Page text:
In this supernatural thriller, cardiac surgeon Dr. David Sholfield is swept up in a plot to acquire the legendary philosopher’s stone, which ancient alchemists believed could transform base metals into gold and even held the secret to immortality.
While out on the town in Chicago to celebrate David’s new job, his friend Alan encourages him to approach a beautiful woman. David is shy at first, worried she and her companion might be what he calls “bad girls.” To his relief, Angela Stockman is demure and beautiful. Eventually, they begin a passionate relationship.
What David doesn’t realize is that the meeting with Angela was engineered by Alan, who is only using David. He hopes David will succeed in acquiring a book called the Numericon that contains spells, summons demons and holds the tantalizing promise of locating the philosopher’s stone.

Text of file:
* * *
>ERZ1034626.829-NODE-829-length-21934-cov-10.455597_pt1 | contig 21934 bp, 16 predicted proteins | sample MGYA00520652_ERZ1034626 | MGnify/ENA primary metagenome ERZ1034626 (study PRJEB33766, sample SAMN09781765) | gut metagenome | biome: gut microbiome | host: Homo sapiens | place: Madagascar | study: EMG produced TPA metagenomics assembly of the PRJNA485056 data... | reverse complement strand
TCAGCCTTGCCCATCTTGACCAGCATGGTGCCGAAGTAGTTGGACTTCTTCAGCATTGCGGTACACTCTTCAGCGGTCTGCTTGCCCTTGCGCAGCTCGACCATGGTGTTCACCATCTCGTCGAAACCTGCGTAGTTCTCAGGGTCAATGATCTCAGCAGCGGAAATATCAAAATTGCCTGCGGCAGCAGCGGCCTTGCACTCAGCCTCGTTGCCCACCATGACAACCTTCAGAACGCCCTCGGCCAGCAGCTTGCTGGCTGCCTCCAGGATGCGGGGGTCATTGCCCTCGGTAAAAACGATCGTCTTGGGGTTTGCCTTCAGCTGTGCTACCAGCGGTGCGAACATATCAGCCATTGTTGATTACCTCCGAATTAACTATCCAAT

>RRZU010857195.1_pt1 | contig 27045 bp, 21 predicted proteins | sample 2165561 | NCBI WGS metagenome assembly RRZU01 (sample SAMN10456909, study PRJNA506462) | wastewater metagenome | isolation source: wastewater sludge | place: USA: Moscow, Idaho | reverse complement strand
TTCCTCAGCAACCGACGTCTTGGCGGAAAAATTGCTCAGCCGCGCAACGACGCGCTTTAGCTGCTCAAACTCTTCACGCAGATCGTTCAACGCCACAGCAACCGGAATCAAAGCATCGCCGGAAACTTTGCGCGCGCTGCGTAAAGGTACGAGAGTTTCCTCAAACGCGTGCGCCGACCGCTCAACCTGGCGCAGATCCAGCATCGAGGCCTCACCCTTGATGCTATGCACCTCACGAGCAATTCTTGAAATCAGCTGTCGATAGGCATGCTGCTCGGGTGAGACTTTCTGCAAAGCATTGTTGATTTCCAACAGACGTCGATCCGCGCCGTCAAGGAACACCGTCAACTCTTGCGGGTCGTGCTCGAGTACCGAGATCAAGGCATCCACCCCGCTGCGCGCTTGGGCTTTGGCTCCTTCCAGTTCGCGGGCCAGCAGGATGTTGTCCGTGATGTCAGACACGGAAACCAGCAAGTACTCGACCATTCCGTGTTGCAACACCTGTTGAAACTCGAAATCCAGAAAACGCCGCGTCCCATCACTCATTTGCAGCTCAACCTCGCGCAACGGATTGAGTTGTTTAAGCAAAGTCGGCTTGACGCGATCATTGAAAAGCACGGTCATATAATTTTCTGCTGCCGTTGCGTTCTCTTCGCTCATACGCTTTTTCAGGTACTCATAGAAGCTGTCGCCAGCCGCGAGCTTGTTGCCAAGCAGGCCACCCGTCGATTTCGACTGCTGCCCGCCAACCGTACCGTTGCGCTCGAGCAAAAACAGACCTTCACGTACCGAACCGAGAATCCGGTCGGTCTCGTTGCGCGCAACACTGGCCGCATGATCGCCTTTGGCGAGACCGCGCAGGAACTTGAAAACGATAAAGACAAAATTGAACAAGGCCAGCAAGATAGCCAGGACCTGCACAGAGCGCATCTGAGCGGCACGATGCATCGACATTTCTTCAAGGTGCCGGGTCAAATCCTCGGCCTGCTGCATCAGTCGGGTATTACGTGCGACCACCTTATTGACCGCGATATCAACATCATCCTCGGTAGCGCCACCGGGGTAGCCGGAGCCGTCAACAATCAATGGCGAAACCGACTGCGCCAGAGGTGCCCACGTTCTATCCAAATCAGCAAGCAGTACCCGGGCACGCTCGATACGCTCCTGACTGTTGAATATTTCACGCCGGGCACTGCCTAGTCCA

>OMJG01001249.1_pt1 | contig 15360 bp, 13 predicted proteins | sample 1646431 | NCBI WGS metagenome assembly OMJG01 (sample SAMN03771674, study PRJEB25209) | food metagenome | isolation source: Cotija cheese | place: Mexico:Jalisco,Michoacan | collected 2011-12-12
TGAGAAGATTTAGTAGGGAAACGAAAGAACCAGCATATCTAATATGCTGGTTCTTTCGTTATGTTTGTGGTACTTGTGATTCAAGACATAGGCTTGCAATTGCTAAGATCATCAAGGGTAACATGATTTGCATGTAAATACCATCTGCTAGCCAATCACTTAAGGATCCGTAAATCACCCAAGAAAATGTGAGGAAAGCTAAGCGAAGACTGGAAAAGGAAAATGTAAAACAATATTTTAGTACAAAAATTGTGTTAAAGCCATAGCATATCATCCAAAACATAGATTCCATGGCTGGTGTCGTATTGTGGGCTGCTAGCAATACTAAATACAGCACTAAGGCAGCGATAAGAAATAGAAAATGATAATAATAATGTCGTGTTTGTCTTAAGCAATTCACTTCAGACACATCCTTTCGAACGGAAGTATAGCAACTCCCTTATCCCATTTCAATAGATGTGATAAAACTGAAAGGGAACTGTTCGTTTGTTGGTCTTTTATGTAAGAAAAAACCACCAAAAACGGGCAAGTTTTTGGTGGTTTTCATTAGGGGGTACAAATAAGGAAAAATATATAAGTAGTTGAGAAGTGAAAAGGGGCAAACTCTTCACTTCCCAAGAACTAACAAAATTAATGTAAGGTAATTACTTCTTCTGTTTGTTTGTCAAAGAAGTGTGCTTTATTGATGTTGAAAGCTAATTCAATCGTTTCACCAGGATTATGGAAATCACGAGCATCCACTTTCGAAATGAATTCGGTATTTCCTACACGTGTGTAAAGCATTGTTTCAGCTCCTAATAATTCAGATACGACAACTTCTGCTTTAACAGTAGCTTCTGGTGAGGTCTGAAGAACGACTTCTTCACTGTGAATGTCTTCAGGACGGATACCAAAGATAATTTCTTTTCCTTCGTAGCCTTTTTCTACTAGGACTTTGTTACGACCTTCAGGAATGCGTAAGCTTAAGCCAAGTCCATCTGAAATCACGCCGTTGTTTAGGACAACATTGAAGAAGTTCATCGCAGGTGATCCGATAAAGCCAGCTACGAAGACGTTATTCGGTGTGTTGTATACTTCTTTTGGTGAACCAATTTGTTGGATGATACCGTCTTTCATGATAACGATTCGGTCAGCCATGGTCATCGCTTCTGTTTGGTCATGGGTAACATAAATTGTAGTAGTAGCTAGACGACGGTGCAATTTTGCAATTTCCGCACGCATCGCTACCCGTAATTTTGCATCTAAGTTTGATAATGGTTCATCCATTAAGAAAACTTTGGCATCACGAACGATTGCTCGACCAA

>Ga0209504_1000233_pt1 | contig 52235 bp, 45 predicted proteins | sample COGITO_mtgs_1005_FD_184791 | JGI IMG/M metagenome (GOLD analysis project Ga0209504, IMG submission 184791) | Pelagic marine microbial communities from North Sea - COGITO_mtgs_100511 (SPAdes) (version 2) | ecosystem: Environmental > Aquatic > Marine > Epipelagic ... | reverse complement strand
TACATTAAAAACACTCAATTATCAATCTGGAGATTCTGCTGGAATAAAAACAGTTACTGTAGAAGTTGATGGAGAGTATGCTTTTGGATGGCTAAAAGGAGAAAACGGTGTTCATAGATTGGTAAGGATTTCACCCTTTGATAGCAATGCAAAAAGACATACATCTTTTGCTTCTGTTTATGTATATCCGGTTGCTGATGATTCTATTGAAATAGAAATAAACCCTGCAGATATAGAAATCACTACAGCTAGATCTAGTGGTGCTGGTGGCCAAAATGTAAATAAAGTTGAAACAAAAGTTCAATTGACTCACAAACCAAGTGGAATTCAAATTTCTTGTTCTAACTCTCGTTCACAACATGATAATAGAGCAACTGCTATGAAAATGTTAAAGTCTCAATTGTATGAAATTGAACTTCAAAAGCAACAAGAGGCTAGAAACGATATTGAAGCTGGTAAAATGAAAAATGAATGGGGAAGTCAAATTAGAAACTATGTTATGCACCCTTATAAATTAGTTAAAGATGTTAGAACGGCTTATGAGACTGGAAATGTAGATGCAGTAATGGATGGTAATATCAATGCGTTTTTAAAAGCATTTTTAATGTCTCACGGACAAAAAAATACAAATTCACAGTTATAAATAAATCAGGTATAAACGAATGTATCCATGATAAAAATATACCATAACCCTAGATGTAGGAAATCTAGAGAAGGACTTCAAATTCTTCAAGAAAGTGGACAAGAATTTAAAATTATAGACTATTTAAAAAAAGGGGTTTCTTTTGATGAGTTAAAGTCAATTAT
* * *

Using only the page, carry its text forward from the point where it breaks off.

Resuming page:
Competing to acquire the philosopher’s stone is a coven of Chicago witches led by sorcerer Duke Vojislav Revic, from the kingdom of Slavania. David’s epic journey in search of the stone takes him there, and many other far-flung places. Along the way, he encounters demons and angels.
The Obelisk offers an imaginative premise. Unfortunately, the plot is hard to follow, with David zipping from place to place, encountering a multitude of minor characters. The writing lacks finesse, and conversations tend to be stilted and wooden, as when Angela tells David, sounding as if she’s quoting from a guidebook: “The River North neighborhood is a must-see. It has outstanding restaurants and nightclubs, and it’s only a mile from the lake.”
Female characters are often objectified, with many descriptions of breasts (“jostling gently”; “bouncing with every step,” etc.) In one passage, the author writes: “Her breasts jutted upward against her form-fitting, button-down shirt, which was open at the chest, exposing her cleavage. …”
In sum, the book’s flaws are hard to overlook, making The Obelisk a challenging read.
Also available in hardcover and ebook.